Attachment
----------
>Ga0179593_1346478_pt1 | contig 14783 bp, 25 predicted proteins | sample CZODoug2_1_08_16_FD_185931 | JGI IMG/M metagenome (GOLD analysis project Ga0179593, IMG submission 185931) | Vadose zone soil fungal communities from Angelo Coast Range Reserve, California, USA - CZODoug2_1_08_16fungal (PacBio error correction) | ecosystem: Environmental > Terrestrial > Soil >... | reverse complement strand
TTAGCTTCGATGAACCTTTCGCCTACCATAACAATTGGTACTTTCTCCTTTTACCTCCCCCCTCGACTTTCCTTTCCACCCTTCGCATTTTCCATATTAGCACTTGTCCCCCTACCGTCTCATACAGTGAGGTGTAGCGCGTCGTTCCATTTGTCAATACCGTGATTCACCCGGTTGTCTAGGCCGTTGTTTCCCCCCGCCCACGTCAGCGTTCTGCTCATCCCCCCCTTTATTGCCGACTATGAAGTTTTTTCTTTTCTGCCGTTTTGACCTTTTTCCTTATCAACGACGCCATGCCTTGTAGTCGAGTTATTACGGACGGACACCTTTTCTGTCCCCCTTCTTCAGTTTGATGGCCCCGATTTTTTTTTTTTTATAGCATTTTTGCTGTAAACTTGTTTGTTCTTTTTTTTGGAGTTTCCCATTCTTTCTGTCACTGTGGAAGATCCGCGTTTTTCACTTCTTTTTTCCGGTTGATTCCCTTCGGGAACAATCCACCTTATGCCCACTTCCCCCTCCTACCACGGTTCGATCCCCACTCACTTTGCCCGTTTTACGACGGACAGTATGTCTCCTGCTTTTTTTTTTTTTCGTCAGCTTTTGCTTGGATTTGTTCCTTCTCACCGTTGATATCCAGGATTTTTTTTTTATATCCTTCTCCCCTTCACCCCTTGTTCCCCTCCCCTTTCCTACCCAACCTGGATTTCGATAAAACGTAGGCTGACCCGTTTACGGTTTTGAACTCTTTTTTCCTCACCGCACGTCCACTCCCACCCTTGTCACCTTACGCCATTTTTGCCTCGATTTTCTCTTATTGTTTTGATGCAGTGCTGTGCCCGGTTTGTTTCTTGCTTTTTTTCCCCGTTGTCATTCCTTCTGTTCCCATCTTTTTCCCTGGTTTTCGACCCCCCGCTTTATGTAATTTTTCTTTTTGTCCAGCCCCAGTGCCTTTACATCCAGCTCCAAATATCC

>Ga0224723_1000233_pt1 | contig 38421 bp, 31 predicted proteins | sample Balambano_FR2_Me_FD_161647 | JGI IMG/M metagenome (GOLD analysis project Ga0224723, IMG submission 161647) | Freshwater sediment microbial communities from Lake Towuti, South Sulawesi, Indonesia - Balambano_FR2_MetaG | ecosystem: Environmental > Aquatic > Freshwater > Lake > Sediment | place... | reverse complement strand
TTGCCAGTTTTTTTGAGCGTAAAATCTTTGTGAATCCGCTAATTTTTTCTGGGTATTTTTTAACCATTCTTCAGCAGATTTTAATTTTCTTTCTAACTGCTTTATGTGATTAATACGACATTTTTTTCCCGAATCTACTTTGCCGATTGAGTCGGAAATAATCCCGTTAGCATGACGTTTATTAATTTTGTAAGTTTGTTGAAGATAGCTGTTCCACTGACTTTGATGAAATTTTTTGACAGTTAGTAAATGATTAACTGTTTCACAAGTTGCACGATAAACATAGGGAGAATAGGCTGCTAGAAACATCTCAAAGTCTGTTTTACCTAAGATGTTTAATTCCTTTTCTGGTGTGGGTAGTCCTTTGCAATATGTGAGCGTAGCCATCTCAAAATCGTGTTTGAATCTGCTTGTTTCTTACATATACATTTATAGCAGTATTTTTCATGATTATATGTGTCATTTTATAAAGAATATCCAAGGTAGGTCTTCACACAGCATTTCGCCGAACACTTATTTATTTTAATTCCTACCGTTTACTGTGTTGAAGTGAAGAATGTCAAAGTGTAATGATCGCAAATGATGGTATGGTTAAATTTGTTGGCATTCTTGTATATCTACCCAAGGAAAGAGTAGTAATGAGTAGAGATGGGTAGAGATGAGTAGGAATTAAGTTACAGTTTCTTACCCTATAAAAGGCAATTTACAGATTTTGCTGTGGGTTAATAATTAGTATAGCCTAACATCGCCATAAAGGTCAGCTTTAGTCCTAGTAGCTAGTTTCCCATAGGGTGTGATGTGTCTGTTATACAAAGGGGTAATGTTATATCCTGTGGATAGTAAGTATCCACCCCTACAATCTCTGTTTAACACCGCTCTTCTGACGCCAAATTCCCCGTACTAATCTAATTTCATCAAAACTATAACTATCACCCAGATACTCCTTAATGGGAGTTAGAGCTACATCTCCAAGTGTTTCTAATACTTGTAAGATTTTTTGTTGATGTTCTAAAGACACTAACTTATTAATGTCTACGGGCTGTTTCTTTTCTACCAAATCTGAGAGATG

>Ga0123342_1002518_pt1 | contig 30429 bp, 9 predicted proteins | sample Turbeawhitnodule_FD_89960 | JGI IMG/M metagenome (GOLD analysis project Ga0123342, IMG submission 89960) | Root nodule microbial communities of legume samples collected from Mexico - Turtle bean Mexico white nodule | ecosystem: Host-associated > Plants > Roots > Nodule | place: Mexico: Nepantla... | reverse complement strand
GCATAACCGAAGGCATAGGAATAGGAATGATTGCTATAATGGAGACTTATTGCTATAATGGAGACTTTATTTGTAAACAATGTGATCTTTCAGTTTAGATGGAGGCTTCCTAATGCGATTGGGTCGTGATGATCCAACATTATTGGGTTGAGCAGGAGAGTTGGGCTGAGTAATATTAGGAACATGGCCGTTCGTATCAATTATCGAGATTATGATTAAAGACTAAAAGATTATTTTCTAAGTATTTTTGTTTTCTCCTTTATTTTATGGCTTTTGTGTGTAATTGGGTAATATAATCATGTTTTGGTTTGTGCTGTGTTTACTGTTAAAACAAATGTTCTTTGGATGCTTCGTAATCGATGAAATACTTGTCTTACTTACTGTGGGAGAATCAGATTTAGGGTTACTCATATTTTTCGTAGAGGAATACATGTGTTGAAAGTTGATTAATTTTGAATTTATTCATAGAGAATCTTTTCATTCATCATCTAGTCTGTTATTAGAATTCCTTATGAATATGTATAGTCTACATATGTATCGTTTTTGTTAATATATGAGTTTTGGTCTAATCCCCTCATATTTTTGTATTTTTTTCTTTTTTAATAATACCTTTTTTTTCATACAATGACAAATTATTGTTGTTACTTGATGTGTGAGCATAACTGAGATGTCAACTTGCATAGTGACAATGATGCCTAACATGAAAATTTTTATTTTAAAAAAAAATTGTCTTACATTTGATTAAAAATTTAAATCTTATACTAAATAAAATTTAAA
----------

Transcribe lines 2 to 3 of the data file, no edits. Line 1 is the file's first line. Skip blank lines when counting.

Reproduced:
TTAGCTTCGATGAACCTTTCGCCTACCATAACAATTGGTACTTTCTCCTTTTACCTCCCCCCTCGACTTTCCTTTCCACCCTTCGCATTTTCCATATTAGCACTTGTCCCCCTACCGTCTCATACAGTGAGGTGTAGCGCGTCGTTCCATTTGTCAATACCGTGATTCACCCGGTTGTCTAGGCCGTTGTTTCCCCCCGCCCACGTCAGCGTTCTGCTCATCCCCCCCTTTATTGCCGACTATGAAGTTTTTTCTTTTCTGCCGTTTTGACCTTTTTCCTTATCAACGACGCCATGCCTTGTAGTCGAGTTATTACGGACGGACACCTTTTCTGTCCCCCTTCTTCAGTTTGATGGCCCCGATTTTTTTTTTTTTATAGCATTTTTGCTGTAAACTTGTTTGTTCTTTTTTTTGGAGTTTCCCATTCTTTCTGTCACTGTGGAAGATCCGCGTTTTTCACTTCTTTTTTCCGGTTGATTCCCTTCGGGAACAATCCACCTTATGCCCACTTCCCCCTCCTACCACGGTTCGATCCCCACTCACTTTGCCCGTTTTACGACGGACAGTATGTCTCCTGCTTTTTTTTTTTTTCGTCAGCTTTTGCTTGGATTTGTTCCTTCTCACCGTTGATATCCAGGATTTTTTTTTTATATCCTTCTCCCCTTCACCCCTTGTTCCCCTCCCCTTTCCTACCCAACCTGGATTTCGATAAAACGTAGGCTGACCCGTTTACGGTTTTGAACTCTTTTTTCCTCACCGCACGTCCACTCCCACCCTTGTCACCTTACGCCATTTTTGCCTCGATTTTCTCTTATTGTTTTGATGCAGTGCTGTGCCCGGTTTGTTTCTTGCTTTTTTTCCCCGTTGTCATTCCTTCTGTTCCCATCTTTTTCCCTGGTTTTCGACCCCCCGCTTTATGTAATTTTTCTTTTTGTCCAGCCCCAGTGCCTTTACATCCAGCTCCAAATATCC

>Ga0224723_1000233_pt1 | contig 38421 bp, 31 predicted proteins | sample Balambano_FR2_Me_FD_161647 | JGI IMG/M metagenome (GOLD analysis project Ga0224723, IMG submission 161647) | Freshwater sediment microbial communities from Lake Towuti, South Sulawesi, Indonesia - Balambano_FR2_MetaG | ecosystem: Environmental > Aquatic > Freshwater > Lake > Sediment | place... | reverse complement strand